These are different classes of announcing crutch. The Burke thing—which is still happening—is the equivalent of Tom Zbikowski Is A Boxer, a biographical detail that will be crammed in every game to hook casual viewers. The Stauskas thing is a generally applicable sentiment that can be applied to anyone who takes a lot of threes but has decided to venture within the line.
Neither really bothers me. "Not just a shooter" means Stauskas has just thrown something down or looped in for a layup, and I am probably typing something about blouses or pancakes into twitter. I have good feelings associated with its utterance. The Burke thing is just background noise.
So, no one is more sick of conference expansion talk as I am. I'm 100% with you that it's bent our tradition over a dumpster and I agree it's foolish to base major long-term decisions on a dying profit model.
Here's the thing though, does the fact that the current profit model is dying really matter. I mean, we're moving (slowly) to a system where you pay only for the channels you want instead of being extorted for a bunch of channels you'd never watch. So, under this new business model, although it may be less overall money than under the old system, wouldn't they still get more subscribers to be B1G network if they add more schools? There's not a single UNC fan who would pay $5 a month or whatever for the B1G network, but if they were added them, you'd get more subscribers than you would normally. I mean there's the chance that you weaken the brand that you lose more subscribers than you gain, but I don't think that's a serious concern.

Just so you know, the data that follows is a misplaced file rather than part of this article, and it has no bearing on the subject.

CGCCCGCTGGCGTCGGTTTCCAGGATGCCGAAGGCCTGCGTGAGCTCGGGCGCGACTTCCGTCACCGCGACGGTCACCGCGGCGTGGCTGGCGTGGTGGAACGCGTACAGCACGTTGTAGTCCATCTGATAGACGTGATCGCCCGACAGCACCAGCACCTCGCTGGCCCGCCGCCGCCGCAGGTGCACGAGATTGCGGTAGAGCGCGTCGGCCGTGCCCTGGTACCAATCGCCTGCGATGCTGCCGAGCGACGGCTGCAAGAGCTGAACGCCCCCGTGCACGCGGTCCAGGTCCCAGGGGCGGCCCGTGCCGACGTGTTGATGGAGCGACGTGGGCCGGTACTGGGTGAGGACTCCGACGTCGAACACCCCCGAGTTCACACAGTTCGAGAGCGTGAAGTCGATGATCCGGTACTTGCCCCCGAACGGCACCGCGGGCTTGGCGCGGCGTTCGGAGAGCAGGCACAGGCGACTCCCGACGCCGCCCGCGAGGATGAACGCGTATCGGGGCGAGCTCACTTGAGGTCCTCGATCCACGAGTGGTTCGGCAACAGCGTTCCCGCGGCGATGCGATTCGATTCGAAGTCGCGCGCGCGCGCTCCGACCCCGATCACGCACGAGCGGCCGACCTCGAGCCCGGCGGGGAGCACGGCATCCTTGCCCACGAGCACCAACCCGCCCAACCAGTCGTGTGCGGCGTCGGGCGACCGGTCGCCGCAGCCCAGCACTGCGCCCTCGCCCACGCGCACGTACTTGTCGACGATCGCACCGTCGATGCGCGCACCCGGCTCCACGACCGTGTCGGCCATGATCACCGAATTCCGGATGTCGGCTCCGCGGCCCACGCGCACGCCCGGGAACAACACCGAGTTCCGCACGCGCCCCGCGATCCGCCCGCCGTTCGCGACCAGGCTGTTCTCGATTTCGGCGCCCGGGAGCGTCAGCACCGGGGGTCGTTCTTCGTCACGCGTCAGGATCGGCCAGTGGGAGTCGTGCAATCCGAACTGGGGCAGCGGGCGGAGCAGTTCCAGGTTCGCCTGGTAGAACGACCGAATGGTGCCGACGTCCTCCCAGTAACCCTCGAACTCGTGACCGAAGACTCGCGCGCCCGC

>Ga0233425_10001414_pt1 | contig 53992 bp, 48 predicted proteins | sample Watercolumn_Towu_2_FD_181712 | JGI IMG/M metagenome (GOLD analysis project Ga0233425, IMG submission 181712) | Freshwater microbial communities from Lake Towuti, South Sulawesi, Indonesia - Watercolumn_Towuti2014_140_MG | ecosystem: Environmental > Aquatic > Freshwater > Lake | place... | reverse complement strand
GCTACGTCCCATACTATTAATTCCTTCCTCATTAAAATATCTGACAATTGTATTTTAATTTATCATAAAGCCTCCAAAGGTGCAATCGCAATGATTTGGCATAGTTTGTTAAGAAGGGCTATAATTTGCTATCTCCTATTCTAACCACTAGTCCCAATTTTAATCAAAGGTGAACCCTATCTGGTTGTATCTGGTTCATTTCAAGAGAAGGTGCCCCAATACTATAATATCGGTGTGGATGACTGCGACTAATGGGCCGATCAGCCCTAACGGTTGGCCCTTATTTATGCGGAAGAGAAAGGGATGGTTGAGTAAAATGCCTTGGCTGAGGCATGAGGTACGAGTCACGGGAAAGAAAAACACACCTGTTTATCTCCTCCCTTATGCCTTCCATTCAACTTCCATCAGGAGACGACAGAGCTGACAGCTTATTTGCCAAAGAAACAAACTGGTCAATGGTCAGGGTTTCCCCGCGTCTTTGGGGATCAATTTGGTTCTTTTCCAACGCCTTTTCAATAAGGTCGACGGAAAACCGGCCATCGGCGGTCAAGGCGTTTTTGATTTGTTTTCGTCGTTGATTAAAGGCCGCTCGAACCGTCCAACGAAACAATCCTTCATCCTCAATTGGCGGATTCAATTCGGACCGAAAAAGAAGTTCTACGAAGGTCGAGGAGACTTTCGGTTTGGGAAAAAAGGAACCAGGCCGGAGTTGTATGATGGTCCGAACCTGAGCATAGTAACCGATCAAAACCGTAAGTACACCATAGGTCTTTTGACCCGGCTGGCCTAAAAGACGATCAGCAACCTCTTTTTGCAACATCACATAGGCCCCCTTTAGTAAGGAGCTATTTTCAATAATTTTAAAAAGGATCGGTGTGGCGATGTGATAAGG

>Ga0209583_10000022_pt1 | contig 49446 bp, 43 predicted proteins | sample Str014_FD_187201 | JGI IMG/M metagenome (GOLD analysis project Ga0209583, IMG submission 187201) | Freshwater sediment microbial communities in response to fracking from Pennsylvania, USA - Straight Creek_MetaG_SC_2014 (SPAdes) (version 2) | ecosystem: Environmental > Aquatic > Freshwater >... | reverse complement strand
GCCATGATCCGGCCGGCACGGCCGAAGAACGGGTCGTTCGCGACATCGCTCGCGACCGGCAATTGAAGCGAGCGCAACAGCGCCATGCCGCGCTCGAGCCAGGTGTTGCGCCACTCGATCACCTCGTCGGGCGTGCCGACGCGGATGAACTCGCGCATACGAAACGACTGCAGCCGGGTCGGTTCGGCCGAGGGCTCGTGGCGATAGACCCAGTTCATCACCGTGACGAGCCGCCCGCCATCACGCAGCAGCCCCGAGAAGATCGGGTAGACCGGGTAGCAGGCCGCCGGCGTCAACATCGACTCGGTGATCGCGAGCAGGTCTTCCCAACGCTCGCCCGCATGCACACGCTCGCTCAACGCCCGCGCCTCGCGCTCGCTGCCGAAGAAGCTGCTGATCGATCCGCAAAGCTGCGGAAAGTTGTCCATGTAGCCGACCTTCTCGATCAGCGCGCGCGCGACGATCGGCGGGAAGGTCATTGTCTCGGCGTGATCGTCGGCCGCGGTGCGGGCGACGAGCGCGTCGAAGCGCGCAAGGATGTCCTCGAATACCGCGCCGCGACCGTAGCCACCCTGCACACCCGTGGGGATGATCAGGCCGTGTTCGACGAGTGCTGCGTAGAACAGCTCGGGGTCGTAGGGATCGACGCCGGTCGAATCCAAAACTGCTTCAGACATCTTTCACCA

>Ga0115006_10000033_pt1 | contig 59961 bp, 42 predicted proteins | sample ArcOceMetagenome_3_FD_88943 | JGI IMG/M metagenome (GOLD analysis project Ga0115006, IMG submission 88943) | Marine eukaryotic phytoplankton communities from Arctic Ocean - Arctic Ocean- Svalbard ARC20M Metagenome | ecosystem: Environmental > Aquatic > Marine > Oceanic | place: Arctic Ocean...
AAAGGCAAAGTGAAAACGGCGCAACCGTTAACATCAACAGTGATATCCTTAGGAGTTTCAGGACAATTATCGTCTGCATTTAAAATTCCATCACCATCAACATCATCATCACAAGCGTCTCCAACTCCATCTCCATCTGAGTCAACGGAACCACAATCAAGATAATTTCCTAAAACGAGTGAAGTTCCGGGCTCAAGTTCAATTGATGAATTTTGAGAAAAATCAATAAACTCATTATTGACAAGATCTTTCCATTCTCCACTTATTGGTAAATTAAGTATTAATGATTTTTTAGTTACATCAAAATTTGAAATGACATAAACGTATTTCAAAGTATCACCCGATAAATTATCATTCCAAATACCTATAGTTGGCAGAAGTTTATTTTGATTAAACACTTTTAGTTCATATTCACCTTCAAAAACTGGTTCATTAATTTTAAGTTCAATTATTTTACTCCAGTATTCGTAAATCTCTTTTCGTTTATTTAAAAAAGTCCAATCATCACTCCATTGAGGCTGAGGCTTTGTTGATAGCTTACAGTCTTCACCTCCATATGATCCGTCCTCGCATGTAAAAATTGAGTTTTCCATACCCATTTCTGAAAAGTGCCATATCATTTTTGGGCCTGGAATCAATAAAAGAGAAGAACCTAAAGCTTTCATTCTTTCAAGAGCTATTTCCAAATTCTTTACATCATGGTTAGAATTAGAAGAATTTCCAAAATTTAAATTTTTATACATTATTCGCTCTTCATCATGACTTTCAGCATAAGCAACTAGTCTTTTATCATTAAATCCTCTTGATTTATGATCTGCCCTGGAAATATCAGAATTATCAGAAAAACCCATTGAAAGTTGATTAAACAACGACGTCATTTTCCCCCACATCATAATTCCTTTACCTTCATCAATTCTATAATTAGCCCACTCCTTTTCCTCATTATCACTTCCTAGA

TL; DR - It's about the money, and won't expansion bring more regardless of whether the old model is dying or not?
Expansion brings more money but it also brings more mouths to feed. From the perspective of a school in the league it only makes sense to add a team that is at least on par with you in terms of being able to bring fans and eyeballs. Penn State and Nebraska brought those numbers; Rutgers and Maryland likely do not.
The Big Ten can expand to acquire more subscribers but in a world where cable is a niche product to enjoy live sports, the amount of money you're getting is proportional to the number of fans shelling out. Right now it's proportional to population, which makes Rutgers seem like a good idea. Later maybe not so much.
People think things that make them feel better.
Brian, I have this constant argument with a Spartan at work...He says that Michigan's recruiting rankings are always high because when Michigan lands a recruit, the recruit gets a bump in ranking. According to him, this is because a large number of Michigan fans pay recruiting sites for memberships so the sites keep Michigan fans happy by giving them a higher ranking than other schools with lower memberships. He also says that MSU's coaches are just better at recruiting than the sites so that is why they do better than their rankings. Any thoughts on how to prove / disprove his theory?
It will not matter since from the sounds of this conversation your co-worker thinks Mike Valenti is a gentleman scholar and will find some other way to wheedle himself positive feelings until such time as his team is crushed under the boot of history.
HOWEVA, you could just point out that literally every four-star member of Michigan's recruiting class fell in the most recent Rivals update except Jourdan Lewis, who hopped up sixteen spots. This is pretty much inevitable: unless you're moving up, you're moving down as more and more players are discovered. This dude will wave his face around in a disturbing fashion and ignore this data.